On his pilgrimage, Dante is now, in Canto XXXII, caught up in mystical ecstasy, and receives revelation. Hawkins, following the classicist Jane Harrison, says what we see is the communication of sacra, the holy, into three kinds: exhibitions (what is shown), actions (what is done), and instructions (what is said):
Thus an initiate may be shown holy objects or relics, may witness or participate in the performance of sacred drama, and may formally receive the teaching of spiritual guides or adepts. Initiation, therefore, entails the handing on of lore and the movement from skills to wisdom; it is a kind of catechumenate.
Now, at the climax of Purgatorio, Dante witnesses a sacred drama unfold. In the beginning, the ladies representing the virtues chastise him for staring too intently at Beatrice. He has not seen her face for 10 years, and is transfixed by it. “Too fixed!” the virtues say, and he turns away, temporarily blind. Again, we see that he is not yet ready to bear the full brilliance of holiness. He is tempted here to make an idol of Beatrice, instead of seeing her as an icon. That is, his love temporarily becomes a thing between Beatrice and himself, not as something sanctified in God.
His vision corrected, Dante watches as the great procession of the Church Militant turns and moves toward a barren tree. This is the Tree Of The Knowledge Of Good And Evil; the host complain about Adam, whose eating of the tree’s fruit caused the Fall. Here commences a difficult passage symbolizing Church history. The Griffin — that is, Christ — lashes the pole with which he has been pulling the chariot (the Church) to the tree. That pole is the Cross. John Ciardi interprets it as having to do with the reordering of Church and Empire; the praise the host have for the Griffon, for not eating of the tree, is taken by Ciardi to mean that Jesus refused the corrupting riches of the world — unlike the later Church, which has led to its corruption. “This is how the seed of justice is preserved,” replies the Griffon.
As I said, Ciardi interprets this to mean that the Church has to refuse power to maintain its holiness and ability to impartially render justice. Hollander is mostly silent on this point, except to say that this passage has long confused commenters. He does say that the dominant view today is that this is a symbol of the Incarnation, and how Christ restored life to a world grown dead by Adam’s disobedience. I’m not sure that it matters much for our purposes, but it should be pointed out that lashing the Cross — which by legend was made of wood taken from that very tree — caused it to re-grow leaves — in other words, to resurrect. This image of resurrection makes us think of springtime, when the trees grow their leaves again (the photo above is of the new growth on the fig tree in my backyard.)
A hymn lulls Dante to sleep. When he awakens, Matilda stands before him, telling him to arise. The Church Militant has ascended to heaven, along with the Griffon. He is afraid that Beatrice has left him, but Matilda points to her sitting alone under the blossoming Tree, guarding the chariot. Symbolically, this represents the presence of Divine Love guarding the Church. Beatrice tells him:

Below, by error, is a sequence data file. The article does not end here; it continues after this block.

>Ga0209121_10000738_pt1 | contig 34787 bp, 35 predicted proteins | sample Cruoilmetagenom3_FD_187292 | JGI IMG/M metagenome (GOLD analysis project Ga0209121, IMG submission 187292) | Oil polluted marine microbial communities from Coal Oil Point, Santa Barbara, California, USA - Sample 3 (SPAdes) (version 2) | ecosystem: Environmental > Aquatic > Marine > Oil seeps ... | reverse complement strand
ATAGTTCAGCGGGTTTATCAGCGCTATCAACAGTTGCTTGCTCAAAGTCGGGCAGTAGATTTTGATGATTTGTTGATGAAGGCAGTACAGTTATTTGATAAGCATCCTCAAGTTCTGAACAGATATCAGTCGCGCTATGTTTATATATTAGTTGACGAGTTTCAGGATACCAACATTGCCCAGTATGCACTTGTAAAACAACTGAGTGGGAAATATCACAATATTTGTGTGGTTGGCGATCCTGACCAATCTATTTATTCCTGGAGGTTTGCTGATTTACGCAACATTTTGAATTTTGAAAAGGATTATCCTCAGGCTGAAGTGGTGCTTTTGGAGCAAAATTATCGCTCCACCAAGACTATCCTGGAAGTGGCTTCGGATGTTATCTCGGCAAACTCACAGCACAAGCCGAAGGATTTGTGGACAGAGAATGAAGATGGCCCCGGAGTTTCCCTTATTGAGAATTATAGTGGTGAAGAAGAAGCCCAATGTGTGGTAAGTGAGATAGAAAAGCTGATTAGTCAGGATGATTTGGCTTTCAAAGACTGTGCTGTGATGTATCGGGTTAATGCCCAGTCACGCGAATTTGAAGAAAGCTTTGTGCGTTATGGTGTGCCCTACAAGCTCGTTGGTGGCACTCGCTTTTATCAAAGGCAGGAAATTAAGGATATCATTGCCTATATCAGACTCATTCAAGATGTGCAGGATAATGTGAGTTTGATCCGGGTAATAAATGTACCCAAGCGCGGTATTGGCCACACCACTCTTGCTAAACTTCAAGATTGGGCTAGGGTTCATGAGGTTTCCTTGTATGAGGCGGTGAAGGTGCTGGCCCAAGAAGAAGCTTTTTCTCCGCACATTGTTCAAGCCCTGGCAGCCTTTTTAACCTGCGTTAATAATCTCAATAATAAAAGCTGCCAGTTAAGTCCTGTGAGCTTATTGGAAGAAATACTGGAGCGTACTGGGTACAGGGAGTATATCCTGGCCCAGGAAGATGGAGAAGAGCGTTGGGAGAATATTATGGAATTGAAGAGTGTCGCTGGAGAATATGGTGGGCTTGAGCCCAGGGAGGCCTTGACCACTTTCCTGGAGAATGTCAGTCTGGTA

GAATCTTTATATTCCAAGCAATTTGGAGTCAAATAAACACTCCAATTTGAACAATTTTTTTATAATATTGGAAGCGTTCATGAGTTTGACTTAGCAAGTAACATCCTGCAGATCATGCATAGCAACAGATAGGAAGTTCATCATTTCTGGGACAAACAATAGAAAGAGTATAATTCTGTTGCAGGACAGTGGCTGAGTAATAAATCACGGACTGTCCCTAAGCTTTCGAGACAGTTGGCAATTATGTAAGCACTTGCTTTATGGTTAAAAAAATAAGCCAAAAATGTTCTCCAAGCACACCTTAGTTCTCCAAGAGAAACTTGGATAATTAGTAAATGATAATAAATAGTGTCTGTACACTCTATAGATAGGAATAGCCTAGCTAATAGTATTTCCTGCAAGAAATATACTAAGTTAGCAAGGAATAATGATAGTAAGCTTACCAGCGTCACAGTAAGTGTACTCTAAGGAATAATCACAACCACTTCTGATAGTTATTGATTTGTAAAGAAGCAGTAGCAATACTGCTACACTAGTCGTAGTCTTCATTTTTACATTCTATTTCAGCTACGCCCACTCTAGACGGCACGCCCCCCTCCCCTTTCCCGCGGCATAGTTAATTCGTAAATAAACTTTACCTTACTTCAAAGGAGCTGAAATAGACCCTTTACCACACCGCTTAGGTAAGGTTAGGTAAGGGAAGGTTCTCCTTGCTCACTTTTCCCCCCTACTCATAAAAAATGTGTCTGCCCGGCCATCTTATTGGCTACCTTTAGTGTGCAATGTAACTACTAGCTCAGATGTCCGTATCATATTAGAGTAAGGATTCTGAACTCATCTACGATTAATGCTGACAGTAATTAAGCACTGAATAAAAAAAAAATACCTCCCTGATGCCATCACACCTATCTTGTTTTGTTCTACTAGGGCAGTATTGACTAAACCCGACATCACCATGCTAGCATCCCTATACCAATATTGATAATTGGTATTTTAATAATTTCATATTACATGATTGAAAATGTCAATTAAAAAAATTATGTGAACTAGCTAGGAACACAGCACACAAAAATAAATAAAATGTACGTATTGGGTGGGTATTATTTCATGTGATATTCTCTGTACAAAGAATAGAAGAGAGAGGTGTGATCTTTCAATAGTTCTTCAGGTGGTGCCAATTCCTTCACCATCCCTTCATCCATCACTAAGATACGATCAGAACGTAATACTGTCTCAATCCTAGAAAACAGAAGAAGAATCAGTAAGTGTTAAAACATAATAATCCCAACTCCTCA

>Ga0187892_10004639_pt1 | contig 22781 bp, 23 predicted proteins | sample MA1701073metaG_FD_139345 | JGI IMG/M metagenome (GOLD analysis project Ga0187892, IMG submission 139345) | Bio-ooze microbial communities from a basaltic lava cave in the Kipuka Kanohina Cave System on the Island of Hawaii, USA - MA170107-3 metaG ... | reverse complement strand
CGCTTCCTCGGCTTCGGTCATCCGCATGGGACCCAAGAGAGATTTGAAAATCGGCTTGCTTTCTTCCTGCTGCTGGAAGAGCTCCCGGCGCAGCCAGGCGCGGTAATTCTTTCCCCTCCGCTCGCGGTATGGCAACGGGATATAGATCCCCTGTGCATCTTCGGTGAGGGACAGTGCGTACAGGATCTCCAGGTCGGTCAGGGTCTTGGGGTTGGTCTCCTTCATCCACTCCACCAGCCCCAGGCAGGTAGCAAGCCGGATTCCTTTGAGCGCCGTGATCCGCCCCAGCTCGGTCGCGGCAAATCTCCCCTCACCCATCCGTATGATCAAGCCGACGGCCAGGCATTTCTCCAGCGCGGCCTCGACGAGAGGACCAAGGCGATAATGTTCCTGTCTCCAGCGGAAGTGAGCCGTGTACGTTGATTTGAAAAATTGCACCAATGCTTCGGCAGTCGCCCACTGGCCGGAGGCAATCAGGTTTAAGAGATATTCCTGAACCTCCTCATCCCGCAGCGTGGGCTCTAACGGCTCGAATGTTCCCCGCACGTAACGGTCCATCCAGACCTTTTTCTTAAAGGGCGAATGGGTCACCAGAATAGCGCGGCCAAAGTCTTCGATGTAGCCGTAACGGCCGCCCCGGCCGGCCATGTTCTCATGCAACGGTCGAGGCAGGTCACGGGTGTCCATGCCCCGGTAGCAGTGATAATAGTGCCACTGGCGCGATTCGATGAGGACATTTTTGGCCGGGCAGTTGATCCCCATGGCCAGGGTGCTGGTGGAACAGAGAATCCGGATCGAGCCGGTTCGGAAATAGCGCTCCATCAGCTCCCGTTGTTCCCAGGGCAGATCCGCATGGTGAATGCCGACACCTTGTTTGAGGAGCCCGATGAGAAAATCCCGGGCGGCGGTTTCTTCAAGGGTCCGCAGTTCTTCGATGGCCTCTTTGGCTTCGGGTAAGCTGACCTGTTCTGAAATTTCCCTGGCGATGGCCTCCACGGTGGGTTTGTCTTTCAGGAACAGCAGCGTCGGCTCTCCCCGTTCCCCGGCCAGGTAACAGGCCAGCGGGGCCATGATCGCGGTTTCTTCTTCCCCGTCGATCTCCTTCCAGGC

“Here for a time you shall be a woodsman
and then forever a citizen with me
of that Rome where Christ Himself is Roman.
“Therefore, to serve the world that lives so ill,
keep your eyes upon the chariot and write down
what now you see here once you have gone back.”
Translation: After this exile on earth, you will one day join me in the Heavenly City, but first, you must go back and tell others what you have seen here — watch the chariot! — so that they may be converted.
Thus commences an allegorical drama that could have been taken from St. John’s Apocalypse (“What you see, write in a book, and send to the seven churches.” — Rev. 1:11). I won’t recount it all here; it’s important to know that it’s a history of the Church. It depicts the Roman persecution of the early Church, the defeat of heresies, the corruption of the Church by wealth and power after Constantine (that is, the Roman Empire) embraced it, and the Church came to do what it never should have done: exercise power in the secular realm. Later, schism, and the growing wealth of the medieval world weakened the Church’s spiritual strength further, with the corruption of the clergy, from pope to humble friar, being the worst of all calamities. Beatrice has been replaced as the chariot’s protector by the harlot who fornicates with the kings of this world — in particular, with the French monarchy, symbolized her by a giant who ravishes the harlot. The enraged giant kidnaps the harlot and the chariot, and runs with them into the woods, where Dante can no longer see them — an allegory of the papal court leaving Rome for Avignon, which happened in 1309. Though this final calamity occurred as Dante was writing the Purgatorio, the poem is set in 1300, which gives the character, Dante the pilgrim, the status of a prophet, whose vision calls on the Church to repent and save itself from apocalypse.
Tomorrow, the final canto of Purgatorio. Today, though, BBC Radio aired its one-hour radio play of Purgatorio. I will listen to it with my family this afternoon, online. If you would like to hear it, click here.